“Smart cents, smart sense!” is the mantra we proudly roared in our club rush for our financial literacy club, Penny Wise Club. Most students passing by smiled in fascination towards our club’s tri-fold. Many probably do not understand financial literacy as being one of the most essential components to better their lives.
Spreading financial literacy awareness has always been my mission ever since my family went through a financial crisis. Our family income dropped dramatically. Fortunately, my parents were prepared. Our lifestyles dramatically changed. Instead of indulging ourselves in stores like Hollister or Victoria’s Secret, Goodwill became the go-to store for many things. More glory was found in finding an odorless and brand-new pair of socks, rather than having to buy it new elsewhere. My family’s taste buds are heavily tempered by my homemade Starbucks as we reluctant spending on the real Starbucks. I began to truly value the money I have. I regretted that $3 flower I bought at impulse for my first tween crush. It would have been a nice dress at Goodwill for her.
Financial responsibility is being able to value your money and understanding
exactly where it goes towards. Many young people are unappreciative of the money they have in their pockets. Spending five dollars every day at Starbucks with no second thoughts is as easy as throw away a piece of used tissue. They don’t realize how quickly that can add up in one year. They appreciate even less if the money comes from somewhere else, like their parents’ The first step to financial responsibility is to appreciate the value of money as a precious resource, knowing exactly where it comes from and where it goes toward. One has to differentiate the wants and the needs to spend wisely. The second step is to smartly manage the money flow, in and out. So that by the end of the day, the net positive of the budget will save you for the rainy days. Since I still have to depend on my parents, my understanding of financial responsibility is a way to appreciate their hard-work. Whenever I am about to spend on something, I consider how long they work to earn that much.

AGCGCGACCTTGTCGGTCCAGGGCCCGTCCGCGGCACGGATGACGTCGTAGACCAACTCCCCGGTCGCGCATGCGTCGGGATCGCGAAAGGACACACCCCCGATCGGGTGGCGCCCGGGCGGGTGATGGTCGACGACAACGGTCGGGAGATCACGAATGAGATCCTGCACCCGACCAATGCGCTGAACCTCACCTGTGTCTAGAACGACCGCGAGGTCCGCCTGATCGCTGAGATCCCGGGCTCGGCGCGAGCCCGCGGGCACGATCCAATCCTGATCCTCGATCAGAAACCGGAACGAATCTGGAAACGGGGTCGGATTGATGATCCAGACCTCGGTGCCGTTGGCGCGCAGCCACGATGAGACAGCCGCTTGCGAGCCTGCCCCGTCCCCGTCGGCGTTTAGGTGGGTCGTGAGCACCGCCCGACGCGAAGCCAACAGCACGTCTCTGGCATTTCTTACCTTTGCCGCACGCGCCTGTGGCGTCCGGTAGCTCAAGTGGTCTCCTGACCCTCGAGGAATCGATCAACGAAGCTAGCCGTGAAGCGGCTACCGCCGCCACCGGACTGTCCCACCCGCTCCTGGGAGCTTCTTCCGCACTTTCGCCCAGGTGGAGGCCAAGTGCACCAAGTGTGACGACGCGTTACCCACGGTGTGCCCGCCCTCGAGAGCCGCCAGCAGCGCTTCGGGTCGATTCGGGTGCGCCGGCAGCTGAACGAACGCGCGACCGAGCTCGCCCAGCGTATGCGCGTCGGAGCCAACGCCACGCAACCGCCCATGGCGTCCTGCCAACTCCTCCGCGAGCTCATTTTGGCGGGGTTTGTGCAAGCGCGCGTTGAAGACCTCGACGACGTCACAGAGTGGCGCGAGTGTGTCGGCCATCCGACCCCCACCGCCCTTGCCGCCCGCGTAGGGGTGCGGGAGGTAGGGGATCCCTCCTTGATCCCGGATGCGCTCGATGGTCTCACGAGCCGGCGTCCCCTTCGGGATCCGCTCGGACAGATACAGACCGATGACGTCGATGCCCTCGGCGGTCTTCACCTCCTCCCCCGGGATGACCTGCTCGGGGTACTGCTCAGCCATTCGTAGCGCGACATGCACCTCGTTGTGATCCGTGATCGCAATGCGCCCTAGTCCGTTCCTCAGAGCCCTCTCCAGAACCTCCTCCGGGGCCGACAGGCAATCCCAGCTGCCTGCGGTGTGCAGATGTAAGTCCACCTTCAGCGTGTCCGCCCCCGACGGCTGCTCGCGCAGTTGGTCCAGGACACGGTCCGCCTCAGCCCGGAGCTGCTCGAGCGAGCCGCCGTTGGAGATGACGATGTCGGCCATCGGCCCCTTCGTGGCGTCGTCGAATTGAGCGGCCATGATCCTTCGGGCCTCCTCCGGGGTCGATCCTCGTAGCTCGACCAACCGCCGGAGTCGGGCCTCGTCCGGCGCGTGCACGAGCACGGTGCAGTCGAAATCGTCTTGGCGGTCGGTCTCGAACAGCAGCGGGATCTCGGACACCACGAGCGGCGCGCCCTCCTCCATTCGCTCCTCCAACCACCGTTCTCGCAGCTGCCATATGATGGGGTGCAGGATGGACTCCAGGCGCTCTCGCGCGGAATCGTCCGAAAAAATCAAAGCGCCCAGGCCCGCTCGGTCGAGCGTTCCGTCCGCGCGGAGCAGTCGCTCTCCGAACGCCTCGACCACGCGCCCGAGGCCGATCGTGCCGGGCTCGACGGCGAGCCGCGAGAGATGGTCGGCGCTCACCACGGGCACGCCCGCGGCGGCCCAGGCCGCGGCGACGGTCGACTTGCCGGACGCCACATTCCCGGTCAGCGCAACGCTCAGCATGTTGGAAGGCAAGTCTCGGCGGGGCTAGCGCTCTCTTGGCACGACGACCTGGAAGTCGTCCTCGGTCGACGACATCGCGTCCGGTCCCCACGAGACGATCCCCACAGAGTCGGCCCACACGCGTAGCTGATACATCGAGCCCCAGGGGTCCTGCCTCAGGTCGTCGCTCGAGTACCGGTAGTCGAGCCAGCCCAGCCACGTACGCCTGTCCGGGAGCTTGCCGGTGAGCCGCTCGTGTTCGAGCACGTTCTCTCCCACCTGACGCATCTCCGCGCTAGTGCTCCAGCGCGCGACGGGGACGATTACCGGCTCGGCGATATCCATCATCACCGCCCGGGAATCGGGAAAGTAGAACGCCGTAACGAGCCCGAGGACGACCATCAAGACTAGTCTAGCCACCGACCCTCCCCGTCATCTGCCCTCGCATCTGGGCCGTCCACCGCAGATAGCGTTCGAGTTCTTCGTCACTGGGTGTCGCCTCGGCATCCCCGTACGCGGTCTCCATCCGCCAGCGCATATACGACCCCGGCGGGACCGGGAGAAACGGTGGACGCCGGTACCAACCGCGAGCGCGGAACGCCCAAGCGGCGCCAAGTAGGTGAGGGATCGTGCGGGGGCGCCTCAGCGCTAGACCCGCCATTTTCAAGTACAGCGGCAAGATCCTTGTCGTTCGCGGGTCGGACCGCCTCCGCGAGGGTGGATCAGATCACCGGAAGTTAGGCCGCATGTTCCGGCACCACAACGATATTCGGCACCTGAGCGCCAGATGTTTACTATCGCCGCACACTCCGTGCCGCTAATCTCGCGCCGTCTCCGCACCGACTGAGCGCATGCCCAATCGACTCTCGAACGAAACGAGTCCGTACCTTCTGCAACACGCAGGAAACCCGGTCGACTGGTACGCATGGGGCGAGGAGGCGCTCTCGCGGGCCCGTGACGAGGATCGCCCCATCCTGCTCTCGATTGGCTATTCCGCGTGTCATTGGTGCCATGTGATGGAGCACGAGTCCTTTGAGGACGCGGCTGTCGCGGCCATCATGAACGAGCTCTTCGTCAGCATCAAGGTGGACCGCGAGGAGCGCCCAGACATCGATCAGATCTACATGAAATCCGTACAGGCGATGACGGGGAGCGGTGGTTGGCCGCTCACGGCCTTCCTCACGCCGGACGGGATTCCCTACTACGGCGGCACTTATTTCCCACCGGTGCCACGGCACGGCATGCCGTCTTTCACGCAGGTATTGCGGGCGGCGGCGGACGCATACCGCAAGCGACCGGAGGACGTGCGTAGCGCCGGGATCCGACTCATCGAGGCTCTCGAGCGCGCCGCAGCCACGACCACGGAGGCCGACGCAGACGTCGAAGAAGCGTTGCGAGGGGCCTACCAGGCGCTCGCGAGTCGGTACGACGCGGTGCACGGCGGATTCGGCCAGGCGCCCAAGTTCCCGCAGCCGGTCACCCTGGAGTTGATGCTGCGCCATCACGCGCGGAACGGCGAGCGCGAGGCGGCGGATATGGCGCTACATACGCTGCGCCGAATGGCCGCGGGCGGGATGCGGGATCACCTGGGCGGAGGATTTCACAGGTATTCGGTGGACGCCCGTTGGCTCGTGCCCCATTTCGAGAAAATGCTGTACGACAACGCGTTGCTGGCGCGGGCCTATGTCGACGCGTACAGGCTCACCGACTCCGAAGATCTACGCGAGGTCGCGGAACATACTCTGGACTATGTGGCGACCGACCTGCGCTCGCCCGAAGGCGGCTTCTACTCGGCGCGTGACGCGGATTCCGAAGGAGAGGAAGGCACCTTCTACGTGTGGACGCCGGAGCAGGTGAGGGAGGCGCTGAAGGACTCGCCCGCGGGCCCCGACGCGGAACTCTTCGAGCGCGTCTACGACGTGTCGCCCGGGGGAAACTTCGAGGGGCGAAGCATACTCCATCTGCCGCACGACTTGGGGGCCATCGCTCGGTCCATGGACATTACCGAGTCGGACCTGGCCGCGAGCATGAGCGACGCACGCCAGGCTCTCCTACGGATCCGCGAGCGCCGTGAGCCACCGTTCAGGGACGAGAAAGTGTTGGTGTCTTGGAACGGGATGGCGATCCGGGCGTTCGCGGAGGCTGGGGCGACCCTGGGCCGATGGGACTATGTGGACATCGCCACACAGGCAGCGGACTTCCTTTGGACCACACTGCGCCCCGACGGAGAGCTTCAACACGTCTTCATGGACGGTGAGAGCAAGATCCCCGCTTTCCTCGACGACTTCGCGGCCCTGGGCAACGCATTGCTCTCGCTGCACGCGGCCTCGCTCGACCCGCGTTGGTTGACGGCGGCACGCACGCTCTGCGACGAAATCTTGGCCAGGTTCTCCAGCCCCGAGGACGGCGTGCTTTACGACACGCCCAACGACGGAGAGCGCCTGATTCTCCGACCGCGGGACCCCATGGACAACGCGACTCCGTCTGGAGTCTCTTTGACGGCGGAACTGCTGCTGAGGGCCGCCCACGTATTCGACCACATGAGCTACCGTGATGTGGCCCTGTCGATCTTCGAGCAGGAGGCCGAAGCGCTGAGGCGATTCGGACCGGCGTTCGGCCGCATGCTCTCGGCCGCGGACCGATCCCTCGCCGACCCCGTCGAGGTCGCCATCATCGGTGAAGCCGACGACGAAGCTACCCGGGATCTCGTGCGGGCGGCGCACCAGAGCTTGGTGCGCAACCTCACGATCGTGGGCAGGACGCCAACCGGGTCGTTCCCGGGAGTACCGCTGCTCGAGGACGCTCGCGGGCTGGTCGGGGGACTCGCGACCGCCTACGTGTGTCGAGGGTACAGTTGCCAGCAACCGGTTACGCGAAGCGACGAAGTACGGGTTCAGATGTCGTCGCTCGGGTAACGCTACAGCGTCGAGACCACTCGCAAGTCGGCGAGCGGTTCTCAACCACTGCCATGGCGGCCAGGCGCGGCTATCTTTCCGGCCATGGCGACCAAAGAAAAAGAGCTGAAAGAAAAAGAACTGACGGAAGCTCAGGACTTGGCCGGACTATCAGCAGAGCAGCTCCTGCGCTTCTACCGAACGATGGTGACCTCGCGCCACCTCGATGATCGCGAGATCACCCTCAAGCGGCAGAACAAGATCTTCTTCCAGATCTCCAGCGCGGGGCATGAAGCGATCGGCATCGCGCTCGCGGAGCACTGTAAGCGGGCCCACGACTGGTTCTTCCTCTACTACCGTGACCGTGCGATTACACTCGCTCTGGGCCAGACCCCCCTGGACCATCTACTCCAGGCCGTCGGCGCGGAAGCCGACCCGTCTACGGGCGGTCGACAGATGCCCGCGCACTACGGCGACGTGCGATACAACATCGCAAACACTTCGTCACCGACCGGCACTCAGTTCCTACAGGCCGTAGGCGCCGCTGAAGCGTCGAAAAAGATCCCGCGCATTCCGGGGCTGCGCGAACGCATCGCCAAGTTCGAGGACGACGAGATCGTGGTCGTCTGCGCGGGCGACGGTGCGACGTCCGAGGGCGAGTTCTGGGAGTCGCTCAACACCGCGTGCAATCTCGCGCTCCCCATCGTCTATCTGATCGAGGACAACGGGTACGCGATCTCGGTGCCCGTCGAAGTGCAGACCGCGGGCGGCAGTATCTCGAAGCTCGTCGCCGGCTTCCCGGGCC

The third step is to plan for the long-term financial future. My dad was laid off unexpectedly. If it wasn’t for what his emergency savings, I would not know where our family would be.
This is where saving and investment comes in. In order to save better, it is essential to be able to understand the flow of money through budgeting. Our Penny Wise Club shares with the students about one saving technique, where you can take at least 10% of your income/allowance and forget you ever have it. Better yet, that 10% can be invested to gain more. Let the money you save work for you. And soon, you can find financial freedom. The joy of telling your ex-boss: “Sorry, but no. It is not worth it to take your …. !”. Having a great sense of financial responsibility will set one’s life up for brighter future. It gives one the motivation to seek for better for themselves and for their family. Although money is not everything in life, it is better to cry in a comfortable setting than to cry under a bridge!
There are budgeting tool students can use to manage their money once they gain the appreciation for money. Clear financial picture emerges when they use those tools. It will give them better and finer control, more awareness of one’s financial being, increased self-esteemed, and make them better savers. In the age of the Internet, many free budgeting tools are waiting to be used. I hope that students are able to incorporate, “smart cents, smart sense” into their everyday lives to be ready for a happy future!